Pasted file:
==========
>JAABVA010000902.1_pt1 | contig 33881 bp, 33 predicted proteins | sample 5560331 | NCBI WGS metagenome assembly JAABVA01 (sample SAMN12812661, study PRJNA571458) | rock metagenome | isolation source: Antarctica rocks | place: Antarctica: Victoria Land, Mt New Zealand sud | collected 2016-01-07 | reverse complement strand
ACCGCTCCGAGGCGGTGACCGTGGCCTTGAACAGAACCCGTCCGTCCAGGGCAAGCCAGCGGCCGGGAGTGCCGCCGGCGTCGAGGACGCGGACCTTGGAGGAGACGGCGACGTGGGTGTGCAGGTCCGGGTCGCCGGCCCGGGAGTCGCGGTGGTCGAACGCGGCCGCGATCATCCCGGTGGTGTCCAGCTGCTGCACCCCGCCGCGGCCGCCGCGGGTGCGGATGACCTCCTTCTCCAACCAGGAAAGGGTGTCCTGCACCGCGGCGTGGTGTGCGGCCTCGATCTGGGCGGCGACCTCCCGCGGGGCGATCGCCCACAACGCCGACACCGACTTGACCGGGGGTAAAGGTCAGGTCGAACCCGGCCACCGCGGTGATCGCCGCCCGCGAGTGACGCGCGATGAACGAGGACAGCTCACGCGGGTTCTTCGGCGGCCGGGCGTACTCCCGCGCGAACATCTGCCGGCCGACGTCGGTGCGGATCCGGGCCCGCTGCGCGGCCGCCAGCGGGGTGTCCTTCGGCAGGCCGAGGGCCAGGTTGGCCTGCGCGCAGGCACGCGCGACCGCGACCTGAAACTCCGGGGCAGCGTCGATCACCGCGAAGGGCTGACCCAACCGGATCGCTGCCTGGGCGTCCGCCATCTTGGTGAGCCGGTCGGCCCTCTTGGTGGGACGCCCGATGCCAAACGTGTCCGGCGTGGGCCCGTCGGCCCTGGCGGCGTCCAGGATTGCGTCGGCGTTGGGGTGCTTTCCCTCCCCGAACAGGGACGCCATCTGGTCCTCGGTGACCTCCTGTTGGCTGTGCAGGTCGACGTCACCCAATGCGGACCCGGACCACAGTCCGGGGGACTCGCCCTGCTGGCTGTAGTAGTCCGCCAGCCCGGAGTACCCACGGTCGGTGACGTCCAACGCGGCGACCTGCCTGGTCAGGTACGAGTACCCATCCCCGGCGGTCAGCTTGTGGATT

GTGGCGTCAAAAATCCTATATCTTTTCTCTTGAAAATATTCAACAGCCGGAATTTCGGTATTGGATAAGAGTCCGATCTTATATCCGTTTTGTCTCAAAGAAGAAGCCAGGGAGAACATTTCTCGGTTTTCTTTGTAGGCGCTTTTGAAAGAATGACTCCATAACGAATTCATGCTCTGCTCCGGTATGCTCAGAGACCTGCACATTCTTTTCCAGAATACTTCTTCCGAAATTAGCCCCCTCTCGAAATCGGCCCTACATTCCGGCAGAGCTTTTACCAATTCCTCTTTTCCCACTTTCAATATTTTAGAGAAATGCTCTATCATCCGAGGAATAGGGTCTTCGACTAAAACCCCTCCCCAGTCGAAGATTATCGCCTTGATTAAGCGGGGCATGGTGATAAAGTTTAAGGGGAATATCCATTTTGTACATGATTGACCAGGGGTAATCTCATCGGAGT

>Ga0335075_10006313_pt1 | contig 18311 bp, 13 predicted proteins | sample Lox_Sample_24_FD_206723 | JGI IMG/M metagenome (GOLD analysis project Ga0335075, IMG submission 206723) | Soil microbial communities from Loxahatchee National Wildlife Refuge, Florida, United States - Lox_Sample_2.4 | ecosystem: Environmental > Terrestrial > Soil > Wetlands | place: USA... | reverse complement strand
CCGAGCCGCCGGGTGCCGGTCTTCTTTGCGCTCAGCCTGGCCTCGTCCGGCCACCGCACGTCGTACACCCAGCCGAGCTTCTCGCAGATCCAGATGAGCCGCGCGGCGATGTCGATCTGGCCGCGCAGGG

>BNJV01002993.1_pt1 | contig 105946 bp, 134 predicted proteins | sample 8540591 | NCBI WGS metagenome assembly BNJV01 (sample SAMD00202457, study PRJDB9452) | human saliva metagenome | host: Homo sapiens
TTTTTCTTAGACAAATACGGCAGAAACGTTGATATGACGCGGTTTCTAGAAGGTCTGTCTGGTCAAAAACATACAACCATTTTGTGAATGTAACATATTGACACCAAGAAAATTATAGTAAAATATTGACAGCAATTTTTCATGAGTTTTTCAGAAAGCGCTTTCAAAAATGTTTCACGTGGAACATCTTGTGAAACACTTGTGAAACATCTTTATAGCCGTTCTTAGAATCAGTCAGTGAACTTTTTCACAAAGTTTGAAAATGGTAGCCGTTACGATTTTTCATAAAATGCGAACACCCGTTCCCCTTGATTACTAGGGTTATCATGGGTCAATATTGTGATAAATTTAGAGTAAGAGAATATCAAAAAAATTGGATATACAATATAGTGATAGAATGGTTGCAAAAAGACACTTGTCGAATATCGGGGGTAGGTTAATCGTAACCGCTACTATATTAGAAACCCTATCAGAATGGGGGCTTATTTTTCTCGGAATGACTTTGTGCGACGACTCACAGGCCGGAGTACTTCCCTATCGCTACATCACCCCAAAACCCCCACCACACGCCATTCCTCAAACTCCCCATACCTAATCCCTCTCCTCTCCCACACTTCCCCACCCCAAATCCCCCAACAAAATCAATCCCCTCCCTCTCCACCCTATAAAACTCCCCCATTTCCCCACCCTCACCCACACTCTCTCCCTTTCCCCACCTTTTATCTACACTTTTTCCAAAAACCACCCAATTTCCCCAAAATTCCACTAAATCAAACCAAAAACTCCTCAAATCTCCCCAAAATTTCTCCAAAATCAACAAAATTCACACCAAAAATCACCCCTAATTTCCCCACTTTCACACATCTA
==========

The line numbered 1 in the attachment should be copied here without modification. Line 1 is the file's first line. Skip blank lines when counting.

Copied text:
>JAABVA010000902.1_pt1 | contig 33881 bp, 33 predicted proteins | sample 5560331 | NCBI WGS metagenome assembly JAABVA01 (sample SAMN12812661, study PRJNA571458) | rock metagenome | isolation source: Antarctica rocks | place: Antarctica: Victoria Land, Mt New Zealand sud | collected 2016-01-07 | reverse complement strand